As a student-activist during the Vietnam War my first introduction to Adorno and Critical Theory came by way of my philosophical apprenticeship under Herbert Marcuse, whose work I studied assiduously, despite his own modest advice directing me to read classical figures in the philosophy of history, notably Aristotle, Kant, and Hegel, with an occasional nod to contemporary figures, including Sartre (who was still much in vogue) and several of his own former colleagues, uppermost being Adorno. At the time this advice was given I was too ignorant of Adorno's life and thought to appreciate fully the irony of Marcuse's gesture. Marcuse had been embraced as the guru of the very student movement that had scorned Adorno for allegedly being a mere academic pedant who was afraid to commit himself wholeheartedly to the revolutionary task of building a new emancipated society. As is well known, Adorno's last course on dialectical thinking, which he began in the summer semester of 1969, never progressed beyond a few lectures to its central theme due to frequent interruptions by students in attendance. That's a shame, because the theme in question -- the classical Marxian theme concerning the relationship between theory and practice and specifically the relationship between history (and philosophy of history) and revolutionary practice -- was obviously pertinent to their concerns. Yet one need go no further than the lecture series on history and freedom delivered in 1964-1965 to discern the core of Adorno's argument on this topic -- a topic that emerged with considerable urgency in Adornos' thought as early as 1932, when he taught a course on Lessing's Education of the Human Race with Paul Tillich, who also directed his second dissertation, and continued up until his last writings, 'On Subject and Object' and 'Marginalia to Theory and Practice,' both of which contain material that doubtless would have been included in that last lecture series.
As is apparent from reading the 1964-65 lectures, Adorno subscribed to Marx's own radically revisionary view that the series of events we call 'history' and above all 'human progress' is really pre-history (or a kind of natural history) given over to a seemingly fated mythic cycle of human conflict, crisis, and 'permanent catastrophe' (as Benjamin put it). For Marx, true history begins only when humanity breaks with its irrational prehistory and learns to act collectively and freely -- and that means with full historical consciousness of its past and future. Of course, this last thought -- the need to develop historical consciousness in order to become fully free and human -- today seems rather quaint by the eyes of contemporary postmodernists for whom there was never a history to be conscious of. These lectures therefore stand as a kind of rebuke to certain postmodernists who hastily enlist Adorno into their own ranks.
It also stands against every Hegelian tendency, Right or Left, to invoke a totalizing historical consciousness in support of the status quo. As Adorno makes clear at several points, there was and is in every society an 'objective possibility' to order human relations along different, non-hierarchical principles. Admittedly this utopian thought of a free and reconciled humanity finds little support in history. That is why Adorno himself conceded that the "infinitely weak point" of any critical theory is its essential lack of reasoned arguments and empirical evidence (p. 47). Be that as it may, we are reminded by Adorno that this utopian thought is the only thought that stands between us and a theodicy of post-histoire that affirms the current way of the world as a final and inevitable resolution, despite its terrible costs.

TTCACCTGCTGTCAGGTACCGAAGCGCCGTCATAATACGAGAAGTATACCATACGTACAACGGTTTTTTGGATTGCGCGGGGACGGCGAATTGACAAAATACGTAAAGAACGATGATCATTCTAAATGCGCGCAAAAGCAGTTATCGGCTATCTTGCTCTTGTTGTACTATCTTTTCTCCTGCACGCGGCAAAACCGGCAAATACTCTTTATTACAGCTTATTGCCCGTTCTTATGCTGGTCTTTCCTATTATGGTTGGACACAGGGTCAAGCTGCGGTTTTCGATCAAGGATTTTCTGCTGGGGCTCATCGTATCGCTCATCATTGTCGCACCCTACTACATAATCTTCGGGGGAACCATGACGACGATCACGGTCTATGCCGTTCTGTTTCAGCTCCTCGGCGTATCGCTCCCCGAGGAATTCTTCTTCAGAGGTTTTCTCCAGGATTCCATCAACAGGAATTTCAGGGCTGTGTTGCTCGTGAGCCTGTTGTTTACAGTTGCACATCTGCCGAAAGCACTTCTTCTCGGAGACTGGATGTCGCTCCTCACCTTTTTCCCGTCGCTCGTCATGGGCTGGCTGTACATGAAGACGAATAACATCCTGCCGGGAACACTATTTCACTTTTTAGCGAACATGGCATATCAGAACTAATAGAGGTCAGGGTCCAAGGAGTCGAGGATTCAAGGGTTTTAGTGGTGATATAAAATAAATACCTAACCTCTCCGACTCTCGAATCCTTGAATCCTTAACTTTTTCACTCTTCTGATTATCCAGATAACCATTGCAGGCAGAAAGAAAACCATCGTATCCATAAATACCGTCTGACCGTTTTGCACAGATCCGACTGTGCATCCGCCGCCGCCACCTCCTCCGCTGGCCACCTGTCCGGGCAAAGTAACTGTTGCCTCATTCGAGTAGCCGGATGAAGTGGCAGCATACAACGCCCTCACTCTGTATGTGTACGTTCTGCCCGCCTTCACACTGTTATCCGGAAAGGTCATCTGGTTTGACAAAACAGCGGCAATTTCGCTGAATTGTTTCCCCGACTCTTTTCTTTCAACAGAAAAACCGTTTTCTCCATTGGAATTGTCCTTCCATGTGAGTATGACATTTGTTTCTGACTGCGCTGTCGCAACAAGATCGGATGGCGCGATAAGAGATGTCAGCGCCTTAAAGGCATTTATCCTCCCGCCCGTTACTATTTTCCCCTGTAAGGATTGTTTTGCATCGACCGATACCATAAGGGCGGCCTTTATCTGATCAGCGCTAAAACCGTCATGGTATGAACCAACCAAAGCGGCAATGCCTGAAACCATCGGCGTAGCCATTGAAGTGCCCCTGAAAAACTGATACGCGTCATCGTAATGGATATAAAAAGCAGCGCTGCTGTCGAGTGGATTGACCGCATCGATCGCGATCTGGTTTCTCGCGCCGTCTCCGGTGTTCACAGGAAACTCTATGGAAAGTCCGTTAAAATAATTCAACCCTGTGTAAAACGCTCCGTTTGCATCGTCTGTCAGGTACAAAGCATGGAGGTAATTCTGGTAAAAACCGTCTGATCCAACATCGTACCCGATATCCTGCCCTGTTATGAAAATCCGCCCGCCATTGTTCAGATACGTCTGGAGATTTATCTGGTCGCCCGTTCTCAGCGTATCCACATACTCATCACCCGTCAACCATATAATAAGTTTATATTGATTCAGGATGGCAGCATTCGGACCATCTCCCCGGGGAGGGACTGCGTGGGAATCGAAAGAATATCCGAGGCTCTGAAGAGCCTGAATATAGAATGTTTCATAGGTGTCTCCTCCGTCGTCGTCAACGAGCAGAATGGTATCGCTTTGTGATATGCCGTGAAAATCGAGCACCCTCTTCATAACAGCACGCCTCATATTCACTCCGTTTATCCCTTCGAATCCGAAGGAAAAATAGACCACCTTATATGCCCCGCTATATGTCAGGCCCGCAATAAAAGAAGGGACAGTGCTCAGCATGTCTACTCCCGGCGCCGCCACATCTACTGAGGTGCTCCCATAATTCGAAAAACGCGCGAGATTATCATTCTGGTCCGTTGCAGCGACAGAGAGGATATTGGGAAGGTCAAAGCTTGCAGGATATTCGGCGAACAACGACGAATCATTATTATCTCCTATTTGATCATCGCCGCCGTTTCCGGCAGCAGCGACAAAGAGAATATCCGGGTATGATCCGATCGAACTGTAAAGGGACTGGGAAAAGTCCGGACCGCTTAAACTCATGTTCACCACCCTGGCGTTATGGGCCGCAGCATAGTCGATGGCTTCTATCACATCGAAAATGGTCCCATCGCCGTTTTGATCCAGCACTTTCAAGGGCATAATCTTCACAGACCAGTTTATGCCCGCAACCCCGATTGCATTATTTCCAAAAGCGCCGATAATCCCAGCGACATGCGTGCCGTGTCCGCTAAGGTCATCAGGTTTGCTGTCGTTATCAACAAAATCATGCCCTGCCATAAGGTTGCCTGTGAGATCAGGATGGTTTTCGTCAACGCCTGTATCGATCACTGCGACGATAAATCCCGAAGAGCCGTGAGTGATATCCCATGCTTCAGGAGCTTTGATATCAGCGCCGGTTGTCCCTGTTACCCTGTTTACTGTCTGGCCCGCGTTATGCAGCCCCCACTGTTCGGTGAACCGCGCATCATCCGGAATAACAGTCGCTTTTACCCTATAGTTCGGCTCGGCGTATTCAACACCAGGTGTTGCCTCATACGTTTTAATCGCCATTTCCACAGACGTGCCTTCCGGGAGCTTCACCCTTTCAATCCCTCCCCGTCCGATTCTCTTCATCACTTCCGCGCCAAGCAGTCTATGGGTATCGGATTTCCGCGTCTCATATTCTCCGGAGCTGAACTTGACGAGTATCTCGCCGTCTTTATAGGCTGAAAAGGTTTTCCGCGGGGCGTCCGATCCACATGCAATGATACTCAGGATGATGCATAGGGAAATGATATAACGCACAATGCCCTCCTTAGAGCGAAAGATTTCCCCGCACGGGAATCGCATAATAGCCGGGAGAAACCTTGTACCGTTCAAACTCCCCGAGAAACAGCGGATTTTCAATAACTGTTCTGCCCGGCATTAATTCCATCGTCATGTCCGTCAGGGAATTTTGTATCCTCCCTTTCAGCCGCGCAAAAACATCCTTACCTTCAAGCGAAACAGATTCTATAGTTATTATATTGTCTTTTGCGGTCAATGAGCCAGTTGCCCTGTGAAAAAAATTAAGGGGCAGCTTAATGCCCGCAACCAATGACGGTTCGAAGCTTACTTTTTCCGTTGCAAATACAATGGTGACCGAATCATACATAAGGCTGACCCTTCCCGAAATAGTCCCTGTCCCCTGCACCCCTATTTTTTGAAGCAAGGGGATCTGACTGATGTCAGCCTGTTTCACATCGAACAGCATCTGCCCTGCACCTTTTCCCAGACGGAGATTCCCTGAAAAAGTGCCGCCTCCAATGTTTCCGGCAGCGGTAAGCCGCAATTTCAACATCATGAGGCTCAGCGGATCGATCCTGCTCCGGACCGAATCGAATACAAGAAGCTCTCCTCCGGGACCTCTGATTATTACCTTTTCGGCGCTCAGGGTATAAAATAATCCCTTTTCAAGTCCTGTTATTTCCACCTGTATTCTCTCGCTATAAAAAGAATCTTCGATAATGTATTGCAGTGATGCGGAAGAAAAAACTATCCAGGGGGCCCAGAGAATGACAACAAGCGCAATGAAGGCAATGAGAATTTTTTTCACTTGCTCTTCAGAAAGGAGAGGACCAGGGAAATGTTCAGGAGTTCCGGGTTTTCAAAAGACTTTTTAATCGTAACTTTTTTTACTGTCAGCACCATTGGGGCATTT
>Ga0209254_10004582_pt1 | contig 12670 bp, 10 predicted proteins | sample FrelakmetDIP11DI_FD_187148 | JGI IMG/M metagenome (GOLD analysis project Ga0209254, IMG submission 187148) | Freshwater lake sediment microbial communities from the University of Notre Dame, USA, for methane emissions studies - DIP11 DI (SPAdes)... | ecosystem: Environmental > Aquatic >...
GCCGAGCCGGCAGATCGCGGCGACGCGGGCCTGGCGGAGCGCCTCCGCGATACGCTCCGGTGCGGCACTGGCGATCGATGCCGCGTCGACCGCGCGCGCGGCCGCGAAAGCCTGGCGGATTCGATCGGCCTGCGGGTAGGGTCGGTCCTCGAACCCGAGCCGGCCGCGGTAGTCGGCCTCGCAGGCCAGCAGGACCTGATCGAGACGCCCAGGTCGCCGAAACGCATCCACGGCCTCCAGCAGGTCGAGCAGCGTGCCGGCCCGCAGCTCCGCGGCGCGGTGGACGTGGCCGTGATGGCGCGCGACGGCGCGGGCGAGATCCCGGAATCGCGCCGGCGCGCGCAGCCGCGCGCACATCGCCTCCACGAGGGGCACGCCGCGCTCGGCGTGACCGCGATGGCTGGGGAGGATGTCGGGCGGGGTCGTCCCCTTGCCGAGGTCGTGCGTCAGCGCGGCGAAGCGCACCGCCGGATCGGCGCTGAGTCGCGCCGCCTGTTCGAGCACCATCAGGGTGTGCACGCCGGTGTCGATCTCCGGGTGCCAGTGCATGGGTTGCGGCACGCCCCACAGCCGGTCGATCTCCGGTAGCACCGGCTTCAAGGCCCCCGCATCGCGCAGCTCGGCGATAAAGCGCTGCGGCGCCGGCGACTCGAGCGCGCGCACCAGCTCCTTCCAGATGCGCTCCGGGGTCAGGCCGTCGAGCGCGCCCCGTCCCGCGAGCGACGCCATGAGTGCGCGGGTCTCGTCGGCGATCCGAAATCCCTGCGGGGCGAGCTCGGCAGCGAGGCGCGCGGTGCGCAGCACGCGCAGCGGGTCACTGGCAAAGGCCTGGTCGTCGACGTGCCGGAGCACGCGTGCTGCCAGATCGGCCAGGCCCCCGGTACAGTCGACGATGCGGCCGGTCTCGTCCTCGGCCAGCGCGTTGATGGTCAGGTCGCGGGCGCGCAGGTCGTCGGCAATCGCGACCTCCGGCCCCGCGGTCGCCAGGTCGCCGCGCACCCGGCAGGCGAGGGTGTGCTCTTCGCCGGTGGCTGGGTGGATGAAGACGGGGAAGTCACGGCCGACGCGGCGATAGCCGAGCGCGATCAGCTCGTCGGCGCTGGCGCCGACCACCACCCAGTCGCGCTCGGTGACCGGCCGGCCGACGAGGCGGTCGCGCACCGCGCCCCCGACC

It is impossible in a review of this sort to encapsulate twenty-eight lectures covering such a broad expanse of themes and arguments and touching on virtually all aspects of modern society and the human condition. I will therefore limit myself to a somewhat impressionistic rendering of the volume as a whole. These lectures -- the second of four courses (or 'fragments' of courses, as Adorno refers to them here) whose polemics later found their way into Negative Dialectics (1966) and in the case of the course presently before us, specifically in those chapters dealing with Kant and Hegel -- are based on tape recordings (now lost) that were immediately transcribed at the Institute for Social Research after each lecture. Rolf Tiedemann, the editor of Adorno's Collected Works for Suhrkamp and the director of the Adorno Archives in Frankfurt, informs us that he edited the transcripts by inserting punctuation and correcting for occasional slips and grammatical and stylistic infelicities but otherwise scrupulously avoided any pretense of improving the text. Thanks to Tiedemann, these lectures come to us thoroughly annotated. He has taken great pains to cite many of the original texts to which Adorno himself only refers in passing (sometimes correcting Adorno's mistaken attributions) as well as parallel passages taken from Adorno's published work that clarify or illuminate his lecture points. Above all, he has done the contemporary reader a great service in providing the historical background needed to appreciate the German cultural milieu in which Adorno's polemics are embedded. (Incidentally, Tiedemann is not above inserting himself in some of these polemics, as when he excoriates Derrida's characterization of Benjamin's lone letter to Carl Schmitt regarding the latter's discussion of law and violence as an 'exchange' -- a characterization, he believes, that does too much honor to the unrepentant anti-Semite Schmitt, who never reciprocated Benjamin's overture to correspond.) In addition to this hard labor of scholarship, Tiedemann succinctly captures the spirit of these lectures in his brief foreword, especially as they relate to broader themes in Adorno's thought.